Last year, Seattle Pacific University reached a remarkable milestone: 90 years of teacher education. School of Education Dean Rick Eigenbrood inherited a long legacy of influence.
“We're big players in creating more able teachers and school administrators, and meeting the changing needs of our schools,” says Eigenbrood, an examiner for NCATE, the professional accrediting organization for schools, colleges, and departments of education in the United States.
From its infancy, teacher training at Seattle Pacific showed an uncommon ability to educate educators. In 1921, the Normal Department began with formal curriculum, facilities, and professors. It had been one of President Orrin Tiffany's primary goals and helped Seattle Pacific make its first significant reputation within the region. Ably organized and directed for the next 19 years by Candis Nelson, the teacher training program saw rapid progress. So much so that in 1922, a joint committee from the University of Washington and the State Department of Education voted for its formal accreditation.
Students and teachers of Seattle Pacific's Normal Training School in 1924, three years after its founding. Photo courtesy of the Seattle Pacific University Archives.
That first year there were two graduates of the Normal Training School two-year course of study. By 1940, there were 27 graduates of a threeyear curriculum and 41 graduates of a four-year curriculum. Now each year about 85 undergraduates complete the teacher certification program and another 100 complete a master's degree in education leading to certification.
Outstanding longtime programs such as school counseling have thrived, while newer strategic programs such as science education, global curriculum studies, and alternative routes to certification have grown in prominence. Embracing change and producing qualified teachers for hard-to-fill positions explain the dramatic shift from teacher education firmly rooted at the undergraduate level for the first 70 years, to today's program, where more than half of those recommended for teaching certificates have completed a master's degree program. A few highlights of the School of Education's programs:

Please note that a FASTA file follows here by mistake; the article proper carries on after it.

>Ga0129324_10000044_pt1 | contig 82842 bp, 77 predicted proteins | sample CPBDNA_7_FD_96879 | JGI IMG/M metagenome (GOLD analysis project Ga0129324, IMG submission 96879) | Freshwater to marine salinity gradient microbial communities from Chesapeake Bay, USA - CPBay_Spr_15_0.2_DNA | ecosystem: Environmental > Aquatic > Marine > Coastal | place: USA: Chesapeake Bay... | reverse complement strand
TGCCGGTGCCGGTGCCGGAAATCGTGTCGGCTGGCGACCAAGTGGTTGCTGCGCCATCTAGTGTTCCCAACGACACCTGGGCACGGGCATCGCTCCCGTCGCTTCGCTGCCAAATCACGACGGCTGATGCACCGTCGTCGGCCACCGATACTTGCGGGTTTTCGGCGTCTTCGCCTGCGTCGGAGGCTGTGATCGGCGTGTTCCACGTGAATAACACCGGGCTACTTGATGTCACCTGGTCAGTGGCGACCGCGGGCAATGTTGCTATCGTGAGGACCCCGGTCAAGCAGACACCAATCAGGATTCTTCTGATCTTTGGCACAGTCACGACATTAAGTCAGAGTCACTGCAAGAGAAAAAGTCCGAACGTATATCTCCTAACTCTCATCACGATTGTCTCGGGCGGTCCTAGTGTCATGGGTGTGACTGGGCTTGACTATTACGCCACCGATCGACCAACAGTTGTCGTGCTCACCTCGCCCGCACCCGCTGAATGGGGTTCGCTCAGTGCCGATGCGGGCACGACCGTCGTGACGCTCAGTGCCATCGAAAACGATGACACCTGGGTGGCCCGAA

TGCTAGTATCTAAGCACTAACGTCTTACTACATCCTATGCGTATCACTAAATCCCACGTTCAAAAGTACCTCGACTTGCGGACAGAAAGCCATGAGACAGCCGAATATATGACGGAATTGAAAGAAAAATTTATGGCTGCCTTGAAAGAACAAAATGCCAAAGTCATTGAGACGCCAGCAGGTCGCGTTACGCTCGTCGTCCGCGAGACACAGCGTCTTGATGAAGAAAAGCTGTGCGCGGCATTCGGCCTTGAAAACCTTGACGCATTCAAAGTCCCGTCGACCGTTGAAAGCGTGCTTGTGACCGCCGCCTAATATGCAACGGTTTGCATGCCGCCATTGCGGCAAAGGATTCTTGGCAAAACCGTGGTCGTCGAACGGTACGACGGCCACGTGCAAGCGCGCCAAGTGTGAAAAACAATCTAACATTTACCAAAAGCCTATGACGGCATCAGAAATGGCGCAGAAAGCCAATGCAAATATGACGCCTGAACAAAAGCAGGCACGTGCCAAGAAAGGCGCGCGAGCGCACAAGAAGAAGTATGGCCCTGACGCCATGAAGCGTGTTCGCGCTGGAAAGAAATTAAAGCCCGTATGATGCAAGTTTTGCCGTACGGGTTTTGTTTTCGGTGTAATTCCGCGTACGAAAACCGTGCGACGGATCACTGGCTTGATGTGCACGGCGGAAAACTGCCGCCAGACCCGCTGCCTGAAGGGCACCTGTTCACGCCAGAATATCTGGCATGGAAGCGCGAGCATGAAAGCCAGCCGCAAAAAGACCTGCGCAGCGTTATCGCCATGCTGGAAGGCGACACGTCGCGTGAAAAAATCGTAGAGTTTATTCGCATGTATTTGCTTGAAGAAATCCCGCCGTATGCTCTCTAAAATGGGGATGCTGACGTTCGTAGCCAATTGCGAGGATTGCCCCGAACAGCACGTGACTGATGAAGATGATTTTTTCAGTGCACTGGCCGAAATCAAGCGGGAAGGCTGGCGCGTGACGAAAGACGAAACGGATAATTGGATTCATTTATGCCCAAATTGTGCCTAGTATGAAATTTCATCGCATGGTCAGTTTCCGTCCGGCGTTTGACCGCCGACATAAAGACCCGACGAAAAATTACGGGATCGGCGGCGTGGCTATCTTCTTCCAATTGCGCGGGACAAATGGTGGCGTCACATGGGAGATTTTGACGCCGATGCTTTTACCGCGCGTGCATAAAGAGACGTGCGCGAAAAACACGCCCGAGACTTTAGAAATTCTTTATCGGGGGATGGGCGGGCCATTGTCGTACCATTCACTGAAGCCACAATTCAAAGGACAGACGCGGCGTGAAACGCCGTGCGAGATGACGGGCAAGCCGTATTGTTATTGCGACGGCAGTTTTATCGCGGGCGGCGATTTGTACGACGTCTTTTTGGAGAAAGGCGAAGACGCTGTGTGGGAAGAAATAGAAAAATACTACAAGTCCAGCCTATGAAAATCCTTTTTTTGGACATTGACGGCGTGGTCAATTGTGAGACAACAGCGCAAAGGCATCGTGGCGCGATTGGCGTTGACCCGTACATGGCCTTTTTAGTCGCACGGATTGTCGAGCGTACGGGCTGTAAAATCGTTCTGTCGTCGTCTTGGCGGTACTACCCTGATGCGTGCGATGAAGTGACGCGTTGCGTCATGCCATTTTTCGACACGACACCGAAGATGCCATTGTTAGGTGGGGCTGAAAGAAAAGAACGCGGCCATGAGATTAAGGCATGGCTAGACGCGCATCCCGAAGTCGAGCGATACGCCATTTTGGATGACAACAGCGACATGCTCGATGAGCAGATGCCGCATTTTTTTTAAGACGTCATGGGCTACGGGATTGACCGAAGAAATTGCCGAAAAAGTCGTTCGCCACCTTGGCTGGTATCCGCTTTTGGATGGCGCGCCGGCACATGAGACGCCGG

In part, the School of Education is recognized as one of the premier teacher preparation programs in the state because of programs such as school counseling. In 2012, the School Counseling Program's 50th anniversary year, the Washington School Counselor Association gave three of their eight annual awards to Seattle Pacific, honoring Professor of Education Chris Sink, Instructor of Counselor Education Richard Cleveland, and graduate student Kaley Mitchell.
Founded in 1993, the Center for Global Curriculum Studies makes possible international connections through travel, writing, and research for School of Education faculty and graduate students. It has aided independent study at institutions and attendance at international conferences in countries such as China, Russia, Spain, and the United Kingdom, as well as sponsored scholarly visits to SPU from educational leaders abroad.
The National Science Foundation has invested $1.5 million in the University's science education faculty's ability to develop new teaching strategies to better equip science educators and increase scientific literacy.
“We're producing about 35 science and math teachers a year, high for an institution of our size,” says Eigenbrood. In 2011, SPU became the first in the state to offer a master's degree in teaching math and science, a teacher training program specifically designed to produce strong elementary and high school teachers in these disciplines.
“In several school districts where I've worked, SPU applicants make desirable employees,” says Steve Bodnar, superintendent of the Centralia School District. “Their pedagogical skills include the ability to work with diverse groups of students. They have a sense of purpose and deep commitment to the lives of young people.”